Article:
What I surprised was I saw QA(Quality Assurance) related engineers often appeared. I thought this kind of books shows some ideal story, but this book was more close to real DevOps story. I also read DevOps and Testing books as same as this book.
This book is too short. Only 20 pages in PDF and they were summarised good enough things. So, if you have an opportunity to read it, let’s read it.
See you happy DevOps? 🙂
In general, we compare two images when we’d like to detect differences between them in visual.
I believe OpenCV and ImageMagick are famous tools to achieve the purpose lately. But sometimes we faced building errors, for example. So, I’ve used a simple enough comparison tool. That is Kobold. The library uses blink-diff as a comparison engine. The library provides some features to configure how to compare each other.
I’ve published Ruby wrapper to use them.
And you can also see some articles for it on this site. (Most of them are Japanese, and you need to translate though…) Link
By the way, I also researched some similar and straightforward libraries. I believe perceptualdiff also a famous library. I compared ImageMagick and perceptualdiff a bit before.
A few years ago, I started to investigate OpenCV, opencv_sample is one example, to make such comparison more flexible. The reason why I investigated it is many guys have been implemented Machine Learning / Deep Learning features in it. So I’ve believed it helps us.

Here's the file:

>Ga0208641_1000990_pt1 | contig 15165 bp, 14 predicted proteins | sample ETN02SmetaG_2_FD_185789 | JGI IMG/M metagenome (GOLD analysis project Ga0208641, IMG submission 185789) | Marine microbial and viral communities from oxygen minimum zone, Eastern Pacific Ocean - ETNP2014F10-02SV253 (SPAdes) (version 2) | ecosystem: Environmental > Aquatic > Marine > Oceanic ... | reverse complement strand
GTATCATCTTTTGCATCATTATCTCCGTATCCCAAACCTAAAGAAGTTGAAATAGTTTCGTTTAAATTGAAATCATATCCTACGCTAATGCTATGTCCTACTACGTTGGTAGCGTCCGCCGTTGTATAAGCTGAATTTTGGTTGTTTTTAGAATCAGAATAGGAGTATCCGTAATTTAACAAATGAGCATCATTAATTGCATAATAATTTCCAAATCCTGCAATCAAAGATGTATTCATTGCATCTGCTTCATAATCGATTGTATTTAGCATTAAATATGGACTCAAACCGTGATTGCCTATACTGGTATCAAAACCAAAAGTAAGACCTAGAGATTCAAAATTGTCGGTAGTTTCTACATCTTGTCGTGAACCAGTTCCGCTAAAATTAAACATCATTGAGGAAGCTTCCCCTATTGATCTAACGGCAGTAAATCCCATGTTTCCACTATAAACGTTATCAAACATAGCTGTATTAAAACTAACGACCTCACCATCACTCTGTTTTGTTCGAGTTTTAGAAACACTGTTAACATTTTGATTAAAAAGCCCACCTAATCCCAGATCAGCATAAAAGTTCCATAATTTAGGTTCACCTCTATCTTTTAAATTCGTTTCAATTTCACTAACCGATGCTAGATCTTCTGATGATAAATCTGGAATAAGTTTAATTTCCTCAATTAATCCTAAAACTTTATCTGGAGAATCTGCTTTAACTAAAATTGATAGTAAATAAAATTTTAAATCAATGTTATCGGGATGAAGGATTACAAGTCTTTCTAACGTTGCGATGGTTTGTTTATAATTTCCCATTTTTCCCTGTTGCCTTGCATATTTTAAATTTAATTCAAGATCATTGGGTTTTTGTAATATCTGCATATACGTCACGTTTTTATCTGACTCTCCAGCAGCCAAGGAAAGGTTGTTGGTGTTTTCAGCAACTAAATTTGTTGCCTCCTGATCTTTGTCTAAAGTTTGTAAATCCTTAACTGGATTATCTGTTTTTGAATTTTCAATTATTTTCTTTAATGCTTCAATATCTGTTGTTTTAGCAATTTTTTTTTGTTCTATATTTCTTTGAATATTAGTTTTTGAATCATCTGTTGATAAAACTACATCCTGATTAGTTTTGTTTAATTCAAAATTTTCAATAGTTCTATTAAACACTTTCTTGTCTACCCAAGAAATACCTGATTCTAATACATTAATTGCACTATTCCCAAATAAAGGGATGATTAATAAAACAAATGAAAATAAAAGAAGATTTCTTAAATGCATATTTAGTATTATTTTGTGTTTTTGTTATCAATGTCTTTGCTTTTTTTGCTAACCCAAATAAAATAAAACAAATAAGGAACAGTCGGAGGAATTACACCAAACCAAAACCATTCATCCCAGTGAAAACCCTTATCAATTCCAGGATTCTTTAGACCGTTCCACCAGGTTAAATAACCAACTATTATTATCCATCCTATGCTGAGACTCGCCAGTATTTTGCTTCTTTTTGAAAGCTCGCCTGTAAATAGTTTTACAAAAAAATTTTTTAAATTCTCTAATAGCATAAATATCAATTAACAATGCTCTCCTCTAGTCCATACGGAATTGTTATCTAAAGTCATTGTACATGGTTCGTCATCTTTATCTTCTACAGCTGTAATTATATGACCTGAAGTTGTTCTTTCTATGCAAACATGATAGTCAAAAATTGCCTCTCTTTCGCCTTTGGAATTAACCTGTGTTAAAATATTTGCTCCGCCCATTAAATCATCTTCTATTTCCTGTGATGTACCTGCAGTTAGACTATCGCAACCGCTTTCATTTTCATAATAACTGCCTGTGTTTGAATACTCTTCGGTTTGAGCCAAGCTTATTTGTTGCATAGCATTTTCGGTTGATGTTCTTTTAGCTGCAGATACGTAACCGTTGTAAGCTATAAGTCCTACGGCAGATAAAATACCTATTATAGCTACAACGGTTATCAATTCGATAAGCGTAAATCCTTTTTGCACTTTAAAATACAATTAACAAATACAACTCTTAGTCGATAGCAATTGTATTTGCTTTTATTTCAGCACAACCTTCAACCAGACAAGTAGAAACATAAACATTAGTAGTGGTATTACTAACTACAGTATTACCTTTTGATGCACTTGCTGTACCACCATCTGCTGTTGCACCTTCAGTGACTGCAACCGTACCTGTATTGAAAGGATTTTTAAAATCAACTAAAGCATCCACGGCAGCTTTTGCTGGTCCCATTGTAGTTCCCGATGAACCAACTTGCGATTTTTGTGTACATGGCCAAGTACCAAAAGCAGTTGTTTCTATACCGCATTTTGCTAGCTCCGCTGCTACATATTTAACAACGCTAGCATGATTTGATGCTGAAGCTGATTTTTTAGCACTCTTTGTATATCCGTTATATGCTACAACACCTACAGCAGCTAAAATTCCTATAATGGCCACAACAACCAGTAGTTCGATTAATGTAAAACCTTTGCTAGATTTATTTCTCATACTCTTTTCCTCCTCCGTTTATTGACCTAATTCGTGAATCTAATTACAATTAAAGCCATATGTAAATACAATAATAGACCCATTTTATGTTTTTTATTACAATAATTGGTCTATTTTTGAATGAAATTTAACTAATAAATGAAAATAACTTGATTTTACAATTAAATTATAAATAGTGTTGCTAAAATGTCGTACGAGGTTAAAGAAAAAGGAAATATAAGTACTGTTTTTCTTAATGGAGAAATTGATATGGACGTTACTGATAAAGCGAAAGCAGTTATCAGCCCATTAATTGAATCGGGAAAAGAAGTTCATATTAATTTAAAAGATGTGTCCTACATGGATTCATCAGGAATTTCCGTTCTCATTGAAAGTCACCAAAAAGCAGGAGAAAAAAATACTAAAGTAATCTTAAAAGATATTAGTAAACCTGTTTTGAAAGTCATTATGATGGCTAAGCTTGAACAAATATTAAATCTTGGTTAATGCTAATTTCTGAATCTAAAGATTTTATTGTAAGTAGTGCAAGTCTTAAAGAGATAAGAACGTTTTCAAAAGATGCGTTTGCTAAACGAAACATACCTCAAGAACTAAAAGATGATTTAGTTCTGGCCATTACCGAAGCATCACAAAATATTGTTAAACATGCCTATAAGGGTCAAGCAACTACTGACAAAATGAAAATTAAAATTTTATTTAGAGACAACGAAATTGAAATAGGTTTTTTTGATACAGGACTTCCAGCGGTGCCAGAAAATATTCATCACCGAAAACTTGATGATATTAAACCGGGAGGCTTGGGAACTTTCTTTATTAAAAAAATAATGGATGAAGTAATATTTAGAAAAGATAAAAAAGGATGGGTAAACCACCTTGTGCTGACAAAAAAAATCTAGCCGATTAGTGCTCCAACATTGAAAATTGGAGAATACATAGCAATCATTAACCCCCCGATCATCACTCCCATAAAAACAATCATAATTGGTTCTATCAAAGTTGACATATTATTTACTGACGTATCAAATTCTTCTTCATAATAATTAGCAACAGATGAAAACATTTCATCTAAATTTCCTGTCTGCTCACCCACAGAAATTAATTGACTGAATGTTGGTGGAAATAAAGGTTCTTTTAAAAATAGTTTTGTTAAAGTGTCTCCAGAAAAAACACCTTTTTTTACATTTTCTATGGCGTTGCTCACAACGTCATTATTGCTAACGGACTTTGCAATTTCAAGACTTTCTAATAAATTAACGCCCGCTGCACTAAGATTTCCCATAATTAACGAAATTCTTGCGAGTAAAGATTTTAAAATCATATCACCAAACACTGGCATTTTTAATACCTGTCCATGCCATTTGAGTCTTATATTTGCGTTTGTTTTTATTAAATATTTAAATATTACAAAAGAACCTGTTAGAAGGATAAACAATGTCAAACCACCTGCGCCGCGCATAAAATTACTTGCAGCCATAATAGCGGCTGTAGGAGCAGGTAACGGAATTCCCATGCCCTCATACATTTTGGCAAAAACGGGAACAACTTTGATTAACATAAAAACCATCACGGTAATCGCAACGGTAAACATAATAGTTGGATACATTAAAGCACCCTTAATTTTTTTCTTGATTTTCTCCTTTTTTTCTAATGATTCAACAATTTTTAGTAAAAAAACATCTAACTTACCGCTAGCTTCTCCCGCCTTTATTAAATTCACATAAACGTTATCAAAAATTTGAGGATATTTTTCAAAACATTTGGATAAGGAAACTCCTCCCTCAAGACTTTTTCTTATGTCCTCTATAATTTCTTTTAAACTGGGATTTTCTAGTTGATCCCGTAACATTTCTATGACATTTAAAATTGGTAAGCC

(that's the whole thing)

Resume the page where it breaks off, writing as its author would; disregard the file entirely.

And lately, Appium is going to support OpenCV based comparison features as one of the fundamental features. https://github.com/appium/appium-support/pull/65 is the brilliant PR. We can use some OpenCV features via them. We are also able to get diff images to ensure the results in visual.
The feature will help many users who would like to get image comparison easy.
Actually, to make test suites stable, separating steps are important like:
- Conduct test cases and assert the results without image comparison
- Compare images
- Collect and save the results
Otherwise, the new Appium feature will encourage automation more, I believe.
Note for me to get rid of local git branches.
git branch | egrep -v "(^\*|master)" | xargs git branch -D
Before Xcode 9.2, we can get formatted coverage data using https://github.com/SlatherOrg/slather, for example. The library formats
But from Xcode 9.3,
xccov is introduced officially. The command can run via